Horseback acrobat |

Horseback acrobat

John Hart and I arrived at Rock-N-Horse Ranch ready to catch MacKenzie Thurman in action, as the 10-year-old Mt. St. Mary’s fifth-grader was preparing to compete in the American Vaulting Association Nationals.

But both John, our staff photographer, and I were bummed out to see MacKenzie with a frown on her face and sling on her left arm.

Yet not as bummed as MacKenzie, who delivered the disappointing news that she won’t be able to compete at nationals after breaking her arm less than 24 hours before our interview.

“I’m disappointed, because I was really excited,” she said, managing to share a small smile when her mom, Joanna, told us there would still be plenty of vaulting down the road.

But, boy, there was some serious sadness in those bright blue eyes.

“She’s broken-hearted,” Joanna said a few minutes later. “To see her on the couch yesterday and see her with her arm … But, she’s extremely tough and extremely determined.”

As tough as it was to talk about at the time, MacKenzie did tell me how she fell off the practice barrel on Monday while trying out a handstand for a routine she will later perform on horseback.

That’s right. She does handstands on horseback – and so much more – while the horse is moving.

Though it may be a sport that’s fairly new to Americans, vaulting has been around a whole lot longer than your baseball, basketball or football. Some believe it began as a Roman game, while others argue it started in ancient Crete. Either way, it appears to be here to stay.

It’s big throughout Europe, especially in Germany, where it’s often practiced as part of basic equestrian training.

Vaulting is often described as gymnastics or dance on horseback. Competitors perform required movements and also add their own creative flair to their routines, which are judged for scoring.

About three years ago, MacKenzie caught a vaulting competition in Saratoga and suddenly wanted to give it a shot.

Despite not having a horsemanship background, Bob and Joanna Thurman decided why not let their girl give it a go? After all, you don’t necessarily need to own a horse to compete, as the Thurmans found with the Mt. Eden Vaulting Club.

It quickly became quite clear, MacKenzie considered it a hit.

“I really like horses and I really like gymnastics,” she explained, “so this is kind of both of those things.”

Any hint of sadness in MacKenzie’s voice then quickly dissipated, as she started to share some of her favorite movements – and not so favorite – in her routine. And she was kind not to roll her eyes when I asked how she could keep her balance, perform her trick and stay on a moving horse all at the same time.

“I just concentrate on the routine I’m doing,” she said.

Routines typically start with the mount, in which the athlete vaults onto the horse into a sitting position. From there, they might extend both arms into “basic seat” or stretch out an arm and leg in “flag” or – as with MacKenzie’s favorite – stand straight up on the horse’s back in … well, “stand” position.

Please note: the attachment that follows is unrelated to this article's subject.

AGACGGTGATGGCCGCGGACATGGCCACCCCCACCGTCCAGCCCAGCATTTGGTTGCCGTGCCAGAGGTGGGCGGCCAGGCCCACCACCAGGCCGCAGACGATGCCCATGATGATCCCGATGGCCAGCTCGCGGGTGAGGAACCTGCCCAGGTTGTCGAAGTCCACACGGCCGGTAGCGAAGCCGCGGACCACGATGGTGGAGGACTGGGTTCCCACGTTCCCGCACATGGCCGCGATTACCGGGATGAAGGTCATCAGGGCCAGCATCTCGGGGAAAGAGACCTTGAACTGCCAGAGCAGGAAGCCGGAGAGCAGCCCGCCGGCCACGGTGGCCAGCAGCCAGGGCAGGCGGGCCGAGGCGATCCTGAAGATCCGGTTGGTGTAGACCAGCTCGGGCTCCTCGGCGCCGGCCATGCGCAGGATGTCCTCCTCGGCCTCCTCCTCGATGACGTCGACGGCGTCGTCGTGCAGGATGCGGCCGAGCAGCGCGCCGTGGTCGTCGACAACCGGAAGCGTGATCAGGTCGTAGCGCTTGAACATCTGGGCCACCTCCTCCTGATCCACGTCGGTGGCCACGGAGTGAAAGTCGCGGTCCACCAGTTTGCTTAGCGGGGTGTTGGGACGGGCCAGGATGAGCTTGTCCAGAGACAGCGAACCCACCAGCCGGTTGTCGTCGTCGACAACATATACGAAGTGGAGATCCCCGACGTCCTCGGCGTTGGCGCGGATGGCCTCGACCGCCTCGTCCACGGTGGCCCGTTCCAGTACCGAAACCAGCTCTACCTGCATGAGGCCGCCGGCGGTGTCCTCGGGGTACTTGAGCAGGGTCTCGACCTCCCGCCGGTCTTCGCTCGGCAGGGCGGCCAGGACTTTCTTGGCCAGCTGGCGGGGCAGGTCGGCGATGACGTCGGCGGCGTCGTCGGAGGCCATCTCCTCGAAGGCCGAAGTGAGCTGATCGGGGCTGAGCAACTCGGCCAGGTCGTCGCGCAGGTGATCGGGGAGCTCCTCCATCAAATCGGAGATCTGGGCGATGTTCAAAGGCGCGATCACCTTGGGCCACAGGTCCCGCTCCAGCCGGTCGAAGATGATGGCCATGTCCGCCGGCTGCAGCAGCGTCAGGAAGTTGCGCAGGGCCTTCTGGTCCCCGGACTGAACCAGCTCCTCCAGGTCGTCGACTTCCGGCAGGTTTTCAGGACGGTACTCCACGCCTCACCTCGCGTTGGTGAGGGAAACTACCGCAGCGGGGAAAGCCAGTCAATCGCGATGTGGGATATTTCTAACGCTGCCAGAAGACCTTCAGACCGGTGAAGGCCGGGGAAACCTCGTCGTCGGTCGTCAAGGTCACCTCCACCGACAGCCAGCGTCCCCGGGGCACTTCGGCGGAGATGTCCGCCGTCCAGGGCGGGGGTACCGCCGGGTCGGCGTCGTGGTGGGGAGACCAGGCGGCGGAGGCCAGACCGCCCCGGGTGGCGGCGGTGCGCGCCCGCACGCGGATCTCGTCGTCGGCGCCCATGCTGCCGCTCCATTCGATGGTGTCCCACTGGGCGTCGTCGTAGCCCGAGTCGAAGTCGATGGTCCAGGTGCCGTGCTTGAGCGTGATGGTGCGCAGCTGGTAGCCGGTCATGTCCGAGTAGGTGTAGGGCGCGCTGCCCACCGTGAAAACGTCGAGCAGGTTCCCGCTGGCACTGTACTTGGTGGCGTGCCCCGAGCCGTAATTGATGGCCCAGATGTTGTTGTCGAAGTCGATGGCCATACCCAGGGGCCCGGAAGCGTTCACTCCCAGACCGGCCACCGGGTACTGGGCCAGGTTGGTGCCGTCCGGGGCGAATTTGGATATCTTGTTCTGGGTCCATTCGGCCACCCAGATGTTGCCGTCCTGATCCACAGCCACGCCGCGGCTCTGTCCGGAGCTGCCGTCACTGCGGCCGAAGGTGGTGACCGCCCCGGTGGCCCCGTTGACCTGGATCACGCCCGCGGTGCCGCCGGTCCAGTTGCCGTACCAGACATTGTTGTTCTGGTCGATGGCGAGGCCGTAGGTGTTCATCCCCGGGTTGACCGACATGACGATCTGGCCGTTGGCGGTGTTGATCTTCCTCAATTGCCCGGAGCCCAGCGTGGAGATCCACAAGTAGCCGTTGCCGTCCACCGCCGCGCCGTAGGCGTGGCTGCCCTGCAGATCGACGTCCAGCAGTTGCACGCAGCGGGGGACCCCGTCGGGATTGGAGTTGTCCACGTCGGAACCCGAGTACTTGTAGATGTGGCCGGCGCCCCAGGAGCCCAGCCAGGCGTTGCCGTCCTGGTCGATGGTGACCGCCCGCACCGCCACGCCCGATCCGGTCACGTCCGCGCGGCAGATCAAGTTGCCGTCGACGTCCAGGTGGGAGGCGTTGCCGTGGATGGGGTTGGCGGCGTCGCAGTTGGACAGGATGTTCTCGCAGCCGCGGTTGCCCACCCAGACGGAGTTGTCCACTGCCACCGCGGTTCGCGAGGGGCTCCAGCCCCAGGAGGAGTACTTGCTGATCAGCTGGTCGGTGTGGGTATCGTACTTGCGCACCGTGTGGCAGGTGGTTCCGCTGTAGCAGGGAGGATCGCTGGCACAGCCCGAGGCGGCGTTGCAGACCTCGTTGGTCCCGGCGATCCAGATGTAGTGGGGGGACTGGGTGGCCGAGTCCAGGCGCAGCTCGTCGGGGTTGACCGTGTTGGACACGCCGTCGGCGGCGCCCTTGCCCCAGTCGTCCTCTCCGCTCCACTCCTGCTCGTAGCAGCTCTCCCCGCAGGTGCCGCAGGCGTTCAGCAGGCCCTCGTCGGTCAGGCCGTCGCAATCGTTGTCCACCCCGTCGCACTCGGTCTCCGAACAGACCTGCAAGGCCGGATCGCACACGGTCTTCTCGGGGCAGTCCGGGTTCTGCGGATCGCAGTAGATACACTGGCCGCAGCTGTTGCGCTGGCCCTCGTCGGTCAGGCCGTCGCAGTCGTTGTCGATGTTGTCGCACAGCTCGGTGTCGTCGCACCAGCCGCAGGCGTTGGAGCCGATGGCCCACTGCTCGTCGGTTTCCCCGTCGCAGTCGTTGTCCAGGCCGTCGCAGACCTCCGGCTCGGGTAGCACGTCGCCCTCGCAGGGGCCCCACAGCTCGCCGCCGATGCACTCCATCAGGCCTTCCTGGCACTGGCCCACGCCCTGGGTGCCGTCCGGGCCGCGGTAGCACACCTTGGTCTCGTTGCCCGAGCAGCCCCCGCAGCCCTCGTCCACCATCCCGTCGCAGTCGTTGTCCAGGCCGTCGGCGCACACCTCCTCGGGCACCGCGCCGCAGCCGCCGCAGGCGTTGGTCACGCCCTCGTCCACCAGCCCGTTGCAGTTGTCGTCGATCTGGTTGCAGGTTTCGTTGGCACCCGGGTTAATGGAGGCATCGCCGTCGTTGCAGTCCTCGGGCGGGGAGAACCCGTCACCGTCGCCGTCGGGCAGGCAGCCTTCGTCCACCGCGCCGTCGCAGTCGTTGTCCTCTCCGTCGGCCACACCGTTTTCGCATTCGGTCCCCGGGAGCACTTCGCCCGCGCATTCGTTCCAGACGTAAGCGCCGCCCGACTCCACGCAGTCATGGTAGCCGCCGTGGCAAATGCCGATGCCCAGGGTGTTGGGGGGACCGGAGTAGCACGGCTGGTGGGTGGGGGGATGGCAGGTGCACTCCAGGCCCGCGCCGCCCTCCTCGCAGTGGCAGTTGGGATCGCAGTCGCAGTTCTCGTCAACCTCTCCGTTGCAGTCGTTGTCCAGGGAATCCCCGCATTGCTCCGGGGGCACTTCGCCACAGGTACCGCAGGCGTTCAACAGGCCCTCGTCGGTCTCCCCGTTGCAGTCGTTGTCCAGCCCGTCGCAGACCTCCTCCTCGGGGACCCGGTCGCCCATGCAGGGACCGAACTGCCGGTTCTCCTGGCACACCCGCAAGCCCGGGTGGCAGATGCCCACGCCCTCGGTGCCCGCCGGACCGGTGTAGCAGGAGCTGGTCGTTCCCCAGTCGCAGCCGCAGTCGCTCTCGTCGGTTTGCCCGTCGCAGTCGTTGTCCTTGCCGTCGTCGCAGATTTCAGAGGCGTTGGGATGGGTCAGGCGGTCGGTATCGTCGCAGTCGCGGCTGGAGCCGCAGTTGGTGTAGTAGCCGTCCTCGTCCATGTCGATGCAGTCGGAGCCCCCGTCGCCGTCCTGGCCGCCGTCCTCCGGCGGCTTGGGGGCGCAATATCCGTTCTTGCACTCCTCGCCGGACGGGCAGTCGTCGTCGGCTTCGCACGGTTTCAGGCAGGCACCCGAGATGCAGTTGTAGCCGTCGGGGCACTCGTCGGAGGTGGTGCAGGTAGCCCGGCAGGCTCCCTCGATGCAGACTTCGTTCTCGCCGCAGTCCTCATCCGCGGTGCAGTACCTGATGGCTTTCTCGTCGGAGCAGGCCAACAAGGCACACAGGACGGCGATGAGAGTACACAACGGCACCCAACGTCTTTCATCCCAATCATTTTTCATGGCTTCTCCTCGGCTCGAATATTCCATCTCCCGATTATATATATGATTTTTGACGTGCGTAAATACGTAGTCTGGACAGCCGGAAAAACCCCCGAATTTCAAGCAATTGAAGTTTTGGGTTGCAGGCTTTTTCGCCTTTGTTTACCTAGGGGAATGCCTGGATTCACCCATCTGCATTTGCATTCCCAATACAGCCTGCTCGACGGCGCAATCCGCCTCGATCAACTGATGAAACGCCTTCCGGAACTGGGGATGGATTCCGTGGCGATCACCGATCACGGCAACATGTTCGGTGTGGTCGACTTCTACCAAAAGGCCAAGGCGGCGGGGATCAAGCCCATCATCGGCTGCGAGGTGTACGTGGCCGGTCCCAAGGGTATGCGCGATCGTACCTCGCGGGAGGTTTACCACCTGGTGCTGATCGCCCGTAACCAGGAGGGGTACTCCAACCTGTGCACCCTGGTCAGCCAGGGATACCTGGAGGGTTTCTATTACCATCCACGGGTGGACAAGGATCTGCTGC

“I like ‘stand,'” she said, “because it feels like you’re really high up there.”

Stand next to one of the horses on which she performs, as we did at Rock-N-Horse Ranch, and it’s clear that she is, in fact, really high up there.

And the vaulters don’t wear helmets, due mainly to it potentially obstructing their mobility and vision, Joanna said.

Still, the Thurmans don’t see the sport as all that dangerous. After all, MacKenzie did break her arm while training on a stationary barrel and not a trotting horse.

“I’ve never been scared when MacKenzie’s on a horse,” Joanna said. “I know that may sound really strange because watching as an observer it might look scary. But it’s actually very safe.”

Joanna is hoping to help bring the sport more mainstream here in western Nevada County, although the Nevada County Fairgrounds has hosted regional competitions for several years. MacKenzie was among those on horseback there on July 9-13, when she added to her already substantial ribbon collection.

No doubt there are plenty more for her on the horizon.

Randall and Trish Gross, who have operated Rock-N-Horse Ranch on McCourtney Road for the past eight years, offers horses for those who want to ride but don’t own their own – kind of “like a health club, but with horses,” Randall said.

Now Randall and Trish have started to train some of their nine draft horses to help the cause of locals interested in vaulting.

“We’re basically doing whatever Joanna tells us,” he said. “We don’t know a lot about it, but we’re learning.”

The Thurmans hope many more want to learn about the sport, enough to actually start a vaulting club here like the one MacKenzie belonged to back in Mt. Eden.

And perhaps the next time she’s getting ready to make a trip to nationals, she’ll have a few friends to come along and compete with her.

But one thing’s for certain, as far as anyone who has watched her on a horse. MacKenzie will have the opportunity to make that trip again, once she’s on the mend.

“She’s tough,” Trish said. “She’s John Wayne in a cute little blonde body.

“And that’s the best compliment I can give.”

Brian Hamilton is sports editor at The Union. Contact him via e-mail at or by phone at 477-4240.

Support Local Journalism

Support Local Journalism

Readers around Grass Valley and Nevada County make The Union’s work possible. Your financial contribution supports our efforts to deliver quality, locally relevant journalism.

Now more than ever, your support is critical to help us keep our community informed about the evolving coronavirus pandemic and the impact it is having locally. Every contribution, however large or small, will make a difference.

Your donation will help us continue to cover COVID-19 and our other vital local news.


Start a dialogue, stay on topic and be civil.
If you don't follow the rules, your comment may be deleted.

User Legend: iconModerator iconTrusted User